When it comes to his Administration’s recent release of President Tump’s tax reform info, we’re convinced that it could change things for the country. Whether that change is good or bad will depend on whose ox gets gored. The tax reform information is only a one-page explanation at this point, with few details, but read on for eight highlights of the proposed changes.
Slashing business tax rates.
The plan so far calls for dramatically lowering the income tax rates for all types of businesses, whether they are large or small. The proposed income tax reforms would slash the business rate to 15%. The plan provided no information on how the Congress would offset the tax cut.
The plans also envision changing the individual income tax rates. Instead of the current seven levels (ranging from a floor of 10% and a high of 39.6%), the new law would encompass only three rates: 10%, 25%, and 35%. Again, no information provided on how Congress would offset the tax cut.
Eliminating the alternative minimum tax and the estate tax.
These are perennial favorites marked for elimination because they limit the deductions and other benefits available to the wealthy — like most of the individuals serving in the US Congress. We also know from the snippets of information released from his 2005 taxes, that President Trump paid $31 million in alternative minimum tax that year.
A gift to corporate America.
The suggested tax reforms reflect that corporations would not have to pay income tax on foreign income. They would also be able to choose — through a one-time special election — to bring cash back to the US that they have been holding overseas. So far no word on how much they can bring back or the return rate or whether the return would require productive investment of those dollars.
Double the Standard Deduction.
With regard to individual income taxes, the President proposes that the standard deduction double from its current rate. For a married couple, that would have the effect of eliminating the first $24,000 of income. On the other side of the ledger, the proposal would eliminate most deductions, such as state and local income taxes. At least at this point, the proposal leaves intact the home mortgage deduction, charitable deductions, and does not tinker with 401(k) plan contributions, treated as non-taxable income under the current laws.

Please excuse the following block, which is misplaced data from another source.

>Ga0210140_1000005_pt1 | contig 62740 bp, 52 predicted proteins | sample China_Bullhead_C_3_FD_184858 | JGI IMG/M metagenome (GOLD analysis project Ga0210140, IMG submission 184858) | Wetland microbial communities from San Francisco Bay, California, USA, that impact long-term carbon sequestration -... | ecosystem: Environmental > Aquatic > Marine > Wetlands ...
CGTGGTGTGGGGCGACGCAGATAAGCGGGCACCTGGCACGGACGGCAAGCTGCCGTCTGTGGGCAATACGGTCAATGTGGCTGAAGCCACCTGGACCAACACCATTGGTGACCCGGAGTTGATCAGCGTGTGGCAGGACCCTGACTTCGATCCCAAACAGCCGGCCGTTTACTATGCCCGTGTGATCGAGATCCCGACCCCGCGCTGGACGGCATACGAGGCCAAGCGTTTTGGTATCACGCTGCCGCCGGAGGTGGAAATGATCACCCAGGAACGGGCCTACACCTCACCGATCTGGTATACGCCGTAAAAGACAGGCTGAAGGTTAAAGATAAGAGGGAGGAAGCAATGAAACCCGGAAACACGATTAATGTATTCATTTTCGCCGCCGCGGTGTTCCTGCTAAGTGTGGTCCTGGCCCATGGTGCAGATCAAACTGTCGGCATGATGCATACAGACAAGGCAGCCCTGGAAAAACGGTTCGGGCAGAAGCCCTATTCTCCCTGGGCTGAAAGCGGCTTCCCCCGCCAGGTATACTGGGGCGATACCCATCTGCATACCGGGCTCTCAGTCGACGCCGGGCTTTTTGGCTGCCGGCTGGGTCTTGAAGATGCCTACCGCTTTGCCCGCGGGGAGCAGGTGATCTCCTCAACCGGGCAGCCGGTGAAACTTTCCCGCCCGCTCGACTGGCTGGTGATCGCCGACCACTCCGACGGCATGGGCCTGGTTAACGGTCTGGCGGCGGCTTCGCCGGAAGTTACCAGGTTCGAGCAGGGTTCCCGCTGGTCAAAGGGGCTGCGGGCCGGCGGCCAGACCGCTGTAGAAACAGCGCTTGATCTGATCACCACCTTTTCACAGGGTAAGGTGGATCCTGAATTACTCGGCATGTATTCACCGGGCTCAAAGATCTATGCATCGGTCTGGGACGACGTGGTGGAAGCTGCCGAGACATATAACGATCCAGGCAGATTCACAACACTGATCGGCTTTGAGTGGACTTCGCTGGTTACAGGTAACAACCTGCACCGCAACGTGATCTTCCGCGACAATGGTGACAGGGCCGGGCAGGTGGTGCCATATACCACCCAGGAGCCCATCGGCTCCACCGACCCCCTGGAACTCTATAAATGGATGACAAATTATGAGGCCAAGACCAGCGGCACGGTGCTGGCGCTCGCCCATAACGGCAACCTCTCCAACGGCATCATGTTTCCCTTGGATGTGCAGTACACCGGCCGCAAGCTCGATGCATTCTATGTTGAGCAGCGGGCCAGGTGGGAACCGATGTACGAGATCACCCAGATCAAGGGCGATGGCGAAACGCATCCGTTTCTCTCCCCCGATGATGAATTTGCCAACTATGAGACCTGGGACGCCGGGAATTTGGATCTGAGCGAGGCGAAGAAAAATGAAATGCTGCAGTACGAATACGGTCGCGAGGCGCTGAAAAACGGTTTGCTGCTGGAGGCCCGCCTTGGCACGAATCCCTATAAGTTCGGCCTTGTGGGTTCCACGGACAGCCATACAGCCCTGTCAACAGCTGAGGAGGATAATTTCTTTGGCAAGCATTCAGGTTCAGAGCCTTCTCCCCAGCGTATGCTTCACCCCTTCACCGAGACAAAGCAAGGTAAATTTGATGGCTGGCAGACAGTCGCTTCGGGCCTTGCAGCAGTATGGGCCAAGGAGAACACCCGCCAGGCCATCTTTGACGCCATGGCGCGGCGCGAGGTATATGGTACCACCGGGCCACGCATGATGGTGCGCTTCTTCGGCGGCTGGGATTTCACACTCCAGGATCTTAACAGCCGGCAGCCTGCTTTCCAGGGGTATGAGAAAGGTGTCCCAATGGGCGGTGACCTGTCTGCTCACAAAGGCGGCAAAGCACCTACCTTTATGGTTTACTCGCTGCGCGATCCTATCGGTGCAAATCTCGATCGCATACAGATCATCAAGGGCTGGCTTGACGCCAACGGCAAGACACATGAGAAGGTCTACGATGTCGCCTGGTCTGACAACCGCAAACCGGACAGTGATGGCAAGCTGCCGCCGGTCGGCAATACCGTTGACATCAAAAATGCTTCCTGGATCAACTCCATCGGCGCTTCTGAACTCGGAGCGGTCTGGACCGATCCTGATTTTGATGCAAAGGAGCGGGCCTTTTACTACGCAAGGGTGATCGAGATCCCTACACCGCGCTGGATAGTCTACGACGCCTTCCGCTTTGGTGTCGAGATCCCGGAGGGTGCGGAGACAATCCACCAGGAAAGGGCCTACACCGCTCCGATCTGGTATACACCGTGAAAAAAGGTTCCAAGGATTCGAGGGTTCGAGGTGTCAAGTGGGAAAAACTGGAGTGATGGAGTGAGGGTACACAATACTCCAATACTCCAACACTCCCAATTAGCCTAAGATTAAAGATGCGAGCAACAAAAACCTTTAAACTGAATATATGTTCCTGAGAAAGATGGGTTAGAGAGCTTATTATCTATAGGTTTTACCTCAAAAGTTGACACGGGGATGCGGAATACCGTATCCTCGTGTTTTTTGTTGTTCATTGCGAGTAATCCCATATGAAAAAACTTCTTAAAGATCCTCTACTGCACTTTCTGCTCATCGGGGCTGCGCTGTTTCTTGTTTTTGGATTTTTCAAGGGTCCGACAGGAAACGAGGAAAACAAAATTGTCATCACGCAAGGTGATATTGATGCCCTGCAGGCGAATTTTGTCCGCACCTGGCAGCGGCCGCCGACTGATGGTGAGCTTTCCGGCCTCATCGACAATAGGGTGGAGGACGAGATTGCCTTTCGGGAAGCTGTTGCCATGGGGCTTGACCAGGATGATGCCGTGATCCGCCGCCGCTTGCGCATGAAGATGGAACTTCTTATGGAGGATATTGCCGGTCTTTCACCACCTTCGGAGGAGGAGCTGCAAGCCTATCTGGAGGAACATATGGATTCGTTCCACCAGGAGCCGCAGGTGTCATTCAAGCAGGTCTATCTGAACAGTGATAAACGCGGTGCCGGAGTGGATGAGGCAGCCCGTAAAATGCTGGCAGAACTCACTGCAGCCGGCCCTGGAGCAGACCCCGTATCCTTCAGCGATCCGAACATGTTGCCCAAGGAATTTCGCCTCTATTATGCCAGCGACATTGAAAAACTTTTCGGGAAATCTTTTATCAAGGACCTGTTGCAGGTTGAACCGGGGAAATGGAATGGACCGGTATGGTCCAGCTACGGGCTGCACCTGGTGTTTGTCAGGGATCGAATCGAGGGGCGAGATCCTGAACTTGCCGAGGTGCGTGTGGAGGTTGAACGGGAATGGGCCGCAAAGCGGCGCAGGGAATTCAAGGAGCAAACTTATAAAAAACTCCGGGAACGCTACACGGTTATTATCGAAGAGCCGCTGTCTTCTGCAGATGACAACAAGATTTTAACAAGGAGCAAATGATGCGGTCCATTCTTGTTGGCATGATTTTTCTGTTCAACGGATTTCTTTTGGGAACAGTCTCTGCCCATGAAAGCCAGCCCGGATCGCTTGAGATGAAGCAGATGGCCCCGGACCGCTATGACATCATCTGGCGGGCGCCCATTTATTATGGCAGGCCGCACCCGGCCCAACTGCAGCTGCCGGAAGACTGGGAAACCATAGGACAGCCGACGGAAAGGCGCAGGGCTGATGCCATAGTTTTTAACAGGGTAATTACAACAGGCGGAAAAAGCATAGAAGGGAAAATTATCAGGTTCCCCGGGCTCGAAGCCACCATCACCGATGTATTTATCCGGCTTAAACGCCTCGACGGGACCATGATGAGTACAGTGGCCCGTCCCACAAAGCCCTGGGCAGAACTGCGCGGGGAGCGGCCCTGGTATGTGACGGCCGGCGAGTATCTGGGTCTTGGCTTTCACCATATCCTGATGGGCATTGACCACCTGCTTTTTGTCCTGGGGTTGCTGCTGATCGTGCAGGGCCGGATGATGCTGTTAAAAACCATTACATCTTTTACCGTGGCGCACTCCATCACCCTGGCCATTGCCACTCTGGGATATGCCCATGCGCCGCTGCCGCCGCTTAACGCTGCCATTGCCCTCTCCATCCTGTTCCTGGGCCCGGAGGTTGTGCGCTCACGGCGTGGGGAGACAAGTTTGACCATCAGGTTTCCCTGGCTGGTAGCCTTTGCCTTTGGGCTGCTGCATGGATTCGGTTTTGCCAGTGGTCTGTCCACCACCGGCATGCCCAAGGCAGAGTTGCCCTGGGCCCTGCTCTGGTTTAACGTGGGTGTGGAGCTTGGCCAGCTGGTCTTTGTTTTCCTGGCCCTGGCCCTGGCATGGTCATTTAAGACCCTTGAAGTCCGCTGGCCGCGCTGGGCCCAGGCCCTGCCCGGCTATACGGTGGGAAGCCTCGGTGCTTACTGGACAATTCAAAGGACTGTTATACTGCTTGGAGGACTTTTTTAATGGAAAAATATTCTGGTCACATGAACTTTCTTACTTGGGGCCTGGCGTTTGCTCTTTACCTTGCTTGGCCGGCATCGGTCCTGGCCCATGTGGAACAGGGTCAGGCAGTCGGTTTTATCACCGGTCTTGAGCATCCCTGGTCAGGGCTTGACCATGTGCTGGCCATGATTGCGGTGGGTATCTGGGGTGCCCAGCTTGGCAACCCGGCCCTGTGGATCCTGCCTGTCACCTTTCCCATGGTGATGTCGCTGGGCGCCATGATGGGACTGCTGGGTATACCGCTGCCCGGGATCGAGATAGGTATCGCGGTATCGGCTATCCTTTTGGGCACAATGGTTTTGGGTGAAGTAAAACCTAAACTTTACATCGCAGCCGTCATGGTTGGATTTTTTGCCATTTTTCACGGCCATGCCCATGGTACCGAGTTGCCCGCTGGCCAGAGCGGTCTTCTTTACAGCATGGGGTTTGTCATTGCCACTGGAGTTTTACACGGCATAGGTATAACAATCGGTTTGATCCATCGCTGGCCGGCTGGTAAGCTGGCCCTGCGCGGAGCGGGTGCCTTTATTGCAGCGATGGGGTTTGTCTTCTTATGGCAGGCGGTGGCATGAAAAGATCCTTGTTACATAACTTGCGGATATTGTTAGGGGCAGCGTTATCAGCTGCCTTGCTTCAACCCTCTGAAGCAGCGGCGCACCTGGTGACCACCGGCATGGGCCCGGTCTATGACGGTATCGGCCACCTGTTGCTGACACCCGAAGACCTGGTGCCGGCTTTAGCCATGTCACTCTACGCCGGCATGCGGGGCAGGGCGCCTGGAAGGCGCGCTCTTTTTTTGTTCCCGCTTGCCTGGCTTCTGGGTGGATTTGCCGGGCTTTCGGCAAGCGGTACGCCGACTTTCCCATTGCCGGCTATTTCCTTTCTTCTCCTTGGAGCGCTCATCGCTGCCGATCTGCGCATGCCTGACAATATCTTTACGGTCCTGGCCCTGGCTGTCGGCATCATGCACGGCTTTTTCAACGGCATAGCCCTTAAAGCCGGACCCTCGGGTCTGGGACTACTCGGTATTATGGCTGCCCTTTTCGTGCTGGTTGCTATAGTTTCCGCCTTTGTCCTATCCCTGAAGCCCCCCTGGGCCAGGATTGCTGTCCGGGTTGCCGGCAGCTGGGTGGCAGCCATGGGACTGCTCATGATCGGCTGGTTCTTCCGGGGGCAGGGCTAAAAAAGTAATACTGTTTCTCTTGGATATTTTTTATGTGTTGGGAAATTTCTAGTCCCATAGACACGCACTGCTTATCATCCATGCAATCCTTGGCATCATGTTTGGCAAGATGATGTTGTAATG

The cost of these changes.
Again, with so few details it’s difficult to project costs. The plan’s opponents say that, potentially, the anticipated cost is in the ballpark of trillions of dollars. Opponents also say the proposal uses “magical thinking” and redistributes wealth from the lower-income levels upwards to the rich, only parading as tax reform.
Of course, the proponents argue that the growth in the economy plus the savings from elimination of tax deductions will pay whatever the cost is.
You will hear people in both parties in Congress disagree on the potential to pay for such steep changes from economic growth.
Help with childcare costs.
The one-page description of the tax reform proposal mentioned the President’s support for providing help with child care costs but included no details. We will have to wait for details to see whether the “help” inures to the benefit of the lower-and middle-income levels or only the top 1%.
Ending Affordable Care Act’s 3.8% tax on investment income.
In addition to rolling back this tax, Trump’s plan would also reinstate the Capital Gains Tax to 20%.
To talk more about this, or anything else, please contact us. We want to help you navigate your way through all your tax questions.